Instead of thinking through the issue of the revolutionary class, many degrowth proposals aim at some sort of managed, rationally and democratically controlled capitalism – a system in which excesses are cut out and thrown away. Isn’t this the ideological equivalent of the decluttering fad today? Frugality, modesty, living within one’s means are more or less explicitly part and parcel of degrowth proposals. Critics of degrowth rightfully point out to two immediate problems. One is that economies around the world are growing at miniscule rates, if not simply shrinking. For example, as a consequence of Russia’s invasion of Ukraine, Germany’s economy is expected to contract by 4% in 2023. Is this not degrowth? Secondly, the problem of degrowth seems to be a “first world” problem. The model can hardly get traction in contexts in which billions of people live in poverty and underdevelopment.
Militant bourgeois environmentalism
Another movement that seeks to deal with the impending collapse is what I call militant bourgeois environmentalism, best represented, perhaps, by Greta Thunberg. It plays an important role in drumming up the seriousness of the situation and the need to act while there is still a chance. At the same time, it is a type of mobilization that emerges from and speaks to the elites, the ultra-rich, and the corporations: precisely the social actors responsible for the mess we are in. Challenging them, loudly and compellingly (“how dare you?”), even shaming them in COP meetings, is hardly a way to change the system.
Thunberg-style activism is heavily reliant on carefully choreographed media appearances instead of painful and painstaking community organizing and popular mobilization that would, last but not least, enable internationalist connections to grassroots and indigenous environmental mobilization across the Global South. The goal of bourgeois environmentalism is to get the competing ruling class fractions to act together in order to preserve their interests (and thus, it is hoped, the rest of the planet), instead of offering tools that catalyze popular uprisings against the ruling class – and thus initiate processes and struggles in the course of which a new revolutionary class could emerge, the very social force needed to challenge capitalism. Ultimately, militant bourgeois environmentalism is a trickle-down environmentalism, an echo of the economic ideology of neoliberalism from which it also emerges.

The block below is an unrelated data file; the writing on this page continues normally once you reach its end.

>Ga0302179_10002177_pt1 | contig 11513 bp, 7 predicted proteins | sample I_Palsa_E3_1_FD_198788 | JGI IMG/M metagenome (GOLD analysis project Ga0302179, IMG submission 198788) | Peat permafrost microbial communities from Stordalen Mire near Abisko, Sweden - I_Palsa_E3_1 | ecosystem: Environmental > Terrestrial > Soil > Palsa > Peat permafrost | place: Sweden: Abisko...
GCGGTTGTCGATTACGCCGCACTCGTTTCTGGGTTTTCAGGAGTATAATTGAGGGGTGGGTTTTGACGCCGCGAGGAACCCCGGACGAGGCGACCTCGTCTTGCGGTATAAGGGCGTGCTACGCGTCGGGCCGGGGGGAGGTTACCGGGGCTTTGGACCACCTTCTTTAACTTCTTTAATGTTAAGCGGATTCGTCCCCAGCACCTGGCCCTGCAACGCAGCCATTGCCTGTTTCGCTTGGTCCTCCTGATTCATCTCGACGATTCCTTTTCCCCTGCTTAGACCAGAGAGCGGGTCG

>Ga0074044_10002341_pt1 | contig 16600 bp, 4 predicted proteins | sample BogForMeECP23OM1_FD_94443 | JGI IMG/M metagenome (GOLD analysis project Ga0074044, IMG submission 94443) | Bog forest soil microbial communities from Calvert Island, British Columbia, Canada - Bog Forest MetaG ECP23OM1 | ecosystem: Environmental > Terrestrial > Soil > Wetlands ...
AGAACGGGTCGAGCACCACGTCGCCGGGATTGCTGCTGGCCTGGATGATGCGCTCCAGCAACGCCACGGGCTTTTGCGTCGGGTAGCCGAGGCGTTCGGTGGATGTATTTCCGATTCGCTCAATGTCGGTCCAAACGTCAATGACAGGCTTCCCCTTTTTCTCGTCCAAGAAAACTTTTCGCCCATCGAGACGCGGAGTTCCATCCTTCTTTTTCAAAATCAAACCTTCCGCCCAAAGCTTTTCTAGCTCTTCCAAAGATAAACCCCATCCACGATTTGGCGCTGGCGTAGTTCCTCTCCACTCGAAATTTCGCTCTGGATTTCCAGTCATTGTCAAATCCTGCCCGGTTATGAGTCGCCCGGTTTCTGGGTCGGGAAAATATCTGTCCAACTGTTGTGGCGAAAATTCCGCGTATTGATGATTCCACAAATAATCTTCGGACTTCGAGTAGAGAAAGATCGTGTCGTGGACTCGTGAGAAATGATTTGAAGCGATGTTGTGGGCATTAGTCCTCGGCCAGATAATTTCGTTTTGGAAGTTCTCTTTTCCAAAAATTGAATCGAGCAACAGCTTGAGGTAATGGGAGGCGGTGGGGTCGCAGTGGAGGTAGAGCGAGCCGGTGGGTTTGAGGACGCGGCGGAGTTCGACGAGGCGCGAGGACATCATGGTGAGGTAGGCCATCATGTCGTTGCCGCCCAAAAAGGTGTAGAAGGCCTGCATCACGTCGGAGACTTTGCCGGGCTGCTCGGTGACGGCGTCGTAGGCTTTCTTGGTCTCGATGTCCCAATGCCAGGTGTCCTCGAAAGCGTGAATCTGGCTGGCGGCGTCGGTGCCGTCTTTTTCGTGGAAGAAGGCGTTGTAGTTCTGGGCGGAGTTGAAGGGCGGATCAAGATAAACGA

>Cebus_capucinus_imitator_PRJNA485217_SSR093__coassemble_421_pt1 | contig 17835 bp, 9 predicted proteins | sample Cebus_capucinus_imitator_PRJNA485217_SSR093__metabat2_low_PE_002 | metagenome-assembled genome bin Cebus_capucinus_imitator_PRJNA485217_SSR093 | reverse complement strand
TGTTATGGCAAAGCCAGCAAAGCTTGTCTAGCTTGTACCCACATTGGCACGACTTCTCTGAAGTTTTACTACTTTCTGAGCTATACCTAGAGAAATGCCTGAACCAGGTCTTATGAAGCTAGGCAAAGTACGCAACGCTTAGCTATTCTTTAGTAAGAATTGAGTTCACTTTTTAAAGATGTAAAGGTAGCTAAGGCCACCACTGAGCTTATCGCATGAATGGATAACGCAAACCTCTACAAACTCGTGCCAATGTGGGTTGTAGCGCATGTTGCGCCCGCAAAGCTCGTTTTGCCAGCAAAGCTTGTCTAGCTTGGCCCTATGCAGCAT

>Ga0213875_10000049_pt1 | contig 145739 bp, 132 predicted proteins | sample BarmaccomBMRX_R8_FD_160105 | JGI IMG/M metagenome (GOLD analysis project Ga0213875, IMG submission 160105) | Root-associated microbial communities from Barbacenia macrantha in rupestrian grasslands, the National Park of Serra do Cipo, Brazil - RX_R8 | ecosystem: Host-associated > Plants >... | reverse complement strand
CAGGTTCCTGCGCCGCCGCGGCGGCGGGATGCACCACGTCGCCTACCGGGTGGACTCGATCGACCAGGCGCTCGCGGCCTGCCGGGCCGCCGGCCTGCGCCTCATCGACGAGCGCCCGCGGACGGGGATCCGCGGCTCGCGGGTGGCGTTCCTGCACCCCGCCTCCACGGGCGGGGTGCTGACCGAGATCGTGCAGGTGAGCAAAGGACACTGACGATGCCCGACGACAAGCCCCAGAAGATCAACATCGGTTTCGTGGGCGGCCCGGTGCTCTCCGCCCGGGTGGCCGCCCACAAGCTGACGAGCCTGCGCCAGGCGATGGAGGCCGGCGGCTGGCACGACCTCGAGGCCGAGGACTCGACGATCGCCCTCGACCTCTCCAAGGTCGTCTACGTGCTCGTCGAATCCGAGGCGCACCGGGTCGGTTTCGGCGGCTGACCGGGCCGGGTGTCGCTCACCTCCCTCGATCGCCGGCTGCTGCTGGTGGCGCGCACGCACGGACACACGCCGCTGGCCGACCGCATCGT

More radical and anarchic versions of bourgeois environmentalism are prone to be caught in their own contradictions as well. For example, suffice it to note that Andreas Malm’s proposal to blow up a pipe was in fact carried out by a military strike destroying the North Stream pipeline. Needless to say that for our discussion it is neglibe whether this was done by the Ukraine military or by the US military or by a cooperation of both. Because the primary issue is: abstracting the fossil fuel industry from the complex web of the capitalist world-system, as Malm does, will not lead to a systemic change. The very logic that made fossil fuel use and abuse possible will continue to prevail if one pipeline or the other gets blown up.
Searching for the new universal subject